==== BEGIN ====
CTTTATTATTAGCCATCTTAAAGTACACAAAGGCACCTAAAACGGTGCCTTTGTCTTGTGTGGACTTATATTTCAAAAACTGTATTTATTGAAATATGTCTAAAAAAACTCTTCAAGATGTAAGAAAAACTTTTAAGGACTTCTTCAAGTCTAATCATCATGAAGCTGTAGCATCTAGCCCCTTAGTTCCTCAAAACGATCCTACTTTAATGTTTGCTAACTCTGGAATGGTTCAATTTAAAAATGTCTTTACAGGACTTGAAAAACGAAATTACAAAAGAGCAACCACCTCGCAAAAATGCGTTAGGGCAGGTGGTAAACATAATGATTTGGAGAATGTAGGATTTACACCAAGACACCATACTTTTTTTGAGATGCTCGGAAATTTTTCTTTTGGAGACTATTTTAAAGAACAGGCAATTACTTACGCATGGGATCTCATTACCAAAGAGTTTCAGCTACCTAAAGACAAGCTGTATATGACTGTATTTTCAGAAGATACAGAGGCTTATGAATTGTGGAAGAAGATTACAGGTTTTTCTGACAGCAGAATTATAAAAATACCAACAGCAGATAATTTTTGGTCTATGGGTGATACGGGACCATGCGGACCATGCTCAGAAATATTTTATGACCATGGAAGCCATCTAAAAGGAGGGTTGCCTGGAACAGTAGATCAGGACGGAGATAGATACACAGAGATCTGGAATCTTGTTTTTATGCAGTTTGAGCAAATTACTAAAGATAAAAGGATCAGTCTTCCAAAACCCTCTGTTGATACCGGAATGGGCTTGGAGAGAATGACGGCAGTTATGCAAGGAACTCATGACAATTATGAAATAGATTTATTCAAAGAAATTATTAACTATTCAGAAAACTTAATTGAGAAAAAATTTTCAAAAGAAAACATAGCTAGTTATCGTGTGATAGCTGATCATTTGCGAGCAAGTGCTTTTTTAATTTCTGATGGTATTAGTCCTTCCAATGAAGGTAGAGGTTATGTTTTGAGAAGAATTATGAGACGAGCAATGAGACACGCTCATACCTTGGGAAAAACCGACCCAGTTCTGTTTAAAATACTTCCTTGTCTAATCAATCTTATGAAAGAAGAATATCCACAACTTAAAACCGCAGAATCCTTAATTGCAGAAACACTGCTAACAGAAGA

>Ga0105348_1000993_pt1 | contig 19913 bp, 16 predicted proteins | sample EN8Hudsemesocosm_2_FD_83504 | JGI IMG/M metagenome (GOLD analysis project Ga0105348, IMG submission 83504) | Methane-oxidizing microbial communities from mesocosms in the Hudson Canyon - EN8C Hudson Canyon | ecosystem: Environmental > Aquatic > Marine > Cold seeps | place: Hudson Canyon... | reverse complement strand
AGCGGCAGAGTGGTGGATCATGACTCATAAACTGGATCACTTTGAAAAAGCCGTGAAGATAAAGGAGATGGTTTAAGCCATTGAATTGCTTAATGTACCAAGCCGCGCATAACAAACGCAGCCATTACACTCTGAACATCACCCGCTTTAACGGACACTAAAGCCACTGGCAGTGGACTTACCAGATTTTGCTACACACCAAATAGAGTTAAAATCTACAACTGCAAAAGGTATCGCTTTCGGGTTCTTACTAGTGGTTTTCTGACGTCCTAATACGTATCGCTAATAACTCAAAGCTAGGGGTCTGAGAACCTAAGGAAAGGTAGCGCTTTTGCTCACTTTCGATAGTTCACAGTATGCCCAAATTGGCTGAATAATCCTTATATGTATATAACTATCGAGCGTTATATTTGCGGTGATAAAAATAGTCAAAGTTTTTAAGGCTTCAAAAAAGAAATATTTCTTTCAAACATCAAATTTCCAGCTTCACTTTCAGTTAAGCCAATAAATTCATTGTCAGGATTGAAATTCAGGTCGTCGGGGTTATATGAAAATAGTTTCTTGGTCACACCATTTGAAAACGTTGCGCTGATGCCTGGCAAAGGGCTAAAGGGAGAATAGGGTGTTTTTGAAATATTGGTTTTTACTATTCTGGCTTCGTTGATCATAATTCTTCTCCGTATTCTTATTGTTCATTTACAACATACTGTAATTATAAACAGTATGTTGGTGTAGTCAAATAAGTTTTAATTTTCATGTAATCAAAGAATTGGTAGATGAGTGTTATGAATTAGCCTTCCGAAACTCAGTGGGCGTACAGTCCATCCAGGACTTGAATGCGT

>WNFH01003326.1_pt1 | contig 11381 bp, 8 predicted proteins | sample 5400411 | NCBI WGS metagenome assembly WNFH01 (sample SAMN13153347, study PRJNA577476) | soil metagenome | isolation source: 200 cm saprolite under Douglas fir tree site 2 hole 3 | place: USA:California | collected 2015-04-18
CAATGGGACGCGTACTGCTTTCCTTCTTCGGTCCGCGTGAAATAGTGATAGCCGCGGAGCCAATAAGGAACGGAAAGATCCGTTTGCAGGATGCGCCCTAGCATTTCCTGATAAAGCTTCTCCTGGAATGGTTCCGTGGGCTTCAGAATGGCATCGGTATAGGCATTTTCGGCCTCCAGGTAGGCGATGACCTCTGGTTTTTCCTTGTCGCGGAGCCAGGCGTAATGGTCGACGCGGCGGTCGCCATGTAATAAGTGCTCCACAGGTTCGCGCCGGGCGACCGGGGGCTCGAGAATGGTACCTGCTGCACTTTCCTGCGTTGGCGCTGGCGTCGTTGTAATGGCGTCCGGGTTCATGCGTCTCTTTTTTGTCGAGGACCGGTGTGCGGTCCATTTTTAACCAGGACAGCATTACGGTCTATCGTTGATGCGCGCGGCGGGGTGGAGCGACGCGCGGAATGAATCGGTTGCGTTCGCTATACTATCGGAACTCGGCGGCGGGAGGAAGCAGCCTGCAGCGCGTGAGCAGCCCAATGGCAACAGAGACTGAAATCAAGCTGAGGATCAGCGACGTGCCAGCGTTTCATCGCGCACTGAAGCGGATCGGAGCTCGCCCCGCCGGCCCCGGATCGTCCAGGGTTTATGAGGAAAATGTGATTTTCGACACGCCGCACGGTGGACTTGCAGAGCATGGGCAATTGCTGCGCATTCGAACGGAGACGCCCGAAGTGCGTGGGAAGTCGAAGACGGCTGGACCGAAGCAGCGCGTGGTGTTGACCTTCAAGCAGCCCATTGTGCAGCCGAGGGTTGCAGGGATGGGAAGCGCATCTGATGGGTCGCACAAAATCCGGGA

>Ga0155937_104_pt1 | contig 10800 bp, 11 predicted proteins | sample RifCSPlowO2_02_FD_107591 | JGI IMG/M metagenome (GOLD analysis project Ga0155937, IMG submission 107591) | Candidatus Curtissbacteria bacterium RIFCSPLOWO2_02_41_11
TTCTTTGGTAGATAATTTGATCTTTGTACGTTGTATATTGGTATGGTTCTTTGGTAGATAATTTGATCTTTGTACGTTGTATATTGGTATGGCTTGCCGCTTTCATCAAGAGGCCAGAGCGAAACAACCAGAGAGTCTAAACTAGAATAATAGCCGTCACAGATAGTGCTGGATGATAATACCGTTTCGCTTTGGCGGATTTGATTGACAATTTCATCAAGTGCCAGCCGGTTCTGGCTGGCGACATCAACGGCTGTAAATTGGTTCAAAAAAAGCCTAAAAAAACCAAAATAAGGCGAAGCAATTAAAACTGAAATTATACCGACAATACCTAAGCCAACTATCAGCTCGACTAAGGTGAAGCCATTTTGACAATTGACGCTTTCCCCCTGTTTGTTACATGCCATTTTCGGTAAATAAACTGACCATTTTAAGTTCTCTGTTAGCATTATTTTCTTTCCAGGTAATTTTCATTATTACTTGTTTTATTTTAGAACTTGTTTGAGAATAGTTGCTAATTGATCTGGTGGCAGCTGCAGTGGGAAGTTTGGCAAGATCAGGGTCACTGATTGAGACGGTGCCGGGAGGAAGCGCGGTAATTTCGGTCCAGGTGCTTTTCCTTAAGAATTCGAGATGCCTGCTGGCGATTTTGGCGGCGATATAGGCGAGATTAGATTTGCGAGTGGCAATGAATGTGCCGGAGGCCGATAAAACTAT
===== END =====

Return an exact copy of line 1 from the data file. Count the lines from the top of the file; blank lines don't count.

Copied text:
CTTTATTATTAGCCATCTTAAAGTACACAAAGGCACCTAAAACGGTGCCTTTGTCTTGTGTGGACTTATATTTCAAAAACTGTATTTATTGAAATATGTCTAAAAAAACTCTTCAAGATGTAAGAAAAACTTTTAAGGACTTCTTCAAGTCTAATCATCATGAAGCTGTAGCATCTAGCCCCTTAGTTCCTCAAAACGATCCTACTTTAATGTTTGCTAACTCTGGAATGGTTCAATTTAAAAATGTCTTTACAGGACTTGAAAAACGAAATTACAAAAGAGCAACCACCTCGCAAAAATGCGTTAGGGCAGGTGGTAAACATAATGATTTGGAGAATGTAGGATTTACACCAAGACACCATACTTTTTTTGAGATGCTCGGAAATTTTTCTTTTGGAGACTATTTTAAAGAACAGGCAATTACTTACGCATGGGATCTCATTACCAAAGAGTTTCAGCTACCTAAAGACAAGCTGTATATGACTGTATTTTCAGAAGATACAGAGGCTTATGAATTGTGGAAGAAGATTACAGGTTTTTCTGACAGCAGAATTATAAAAATACCAACAGCAGATAATTTTTGGTCTATGGGTGATACGGGACCATGCGGACCATGCTCAGAAATATTTTATGACCATGGAAGCCATCTAAAAGGAGGGTTGCCTGGAACAGTAGATCAGGACGGAGATAGATACACAGAGATCTGGAATCTTGTTTTTATGCAGTTTGAGCAAATTACTAAAGATAAAAGGATCAGTCTTCCAAAACCCTCTGTTGATACCGGAATGGGCTTGGAGAGAATGACGGCAGTTATGCAAGGAACTCATGACAATTATGAAATAGATTTATTCAAAGAAATTATTAACTATTCAGAAAACTTAATTGAGAAAAAATTTTCAAAAGAAAACATAGCTAGTTATCGTGTGATAGCTGATCATTTGCGAGCAAGTGCTTTTTTAATTTCTGATGGTATTAGTCCTTCCAATGAAGGTAGAGGTTATGTTTTGAGAAGAATTATGAGACGAGCAATGAGACACGCTCATACCTTGGGAAAAACCGACCCAGTTCTGTTTAAAATACTTCCTTGTCTAATCAATCTTATGAAAGAAGAATATCCACAACTTAAAACCGCAGAATCCTTAATTGCAGAAACACTGCTAACAGAAGA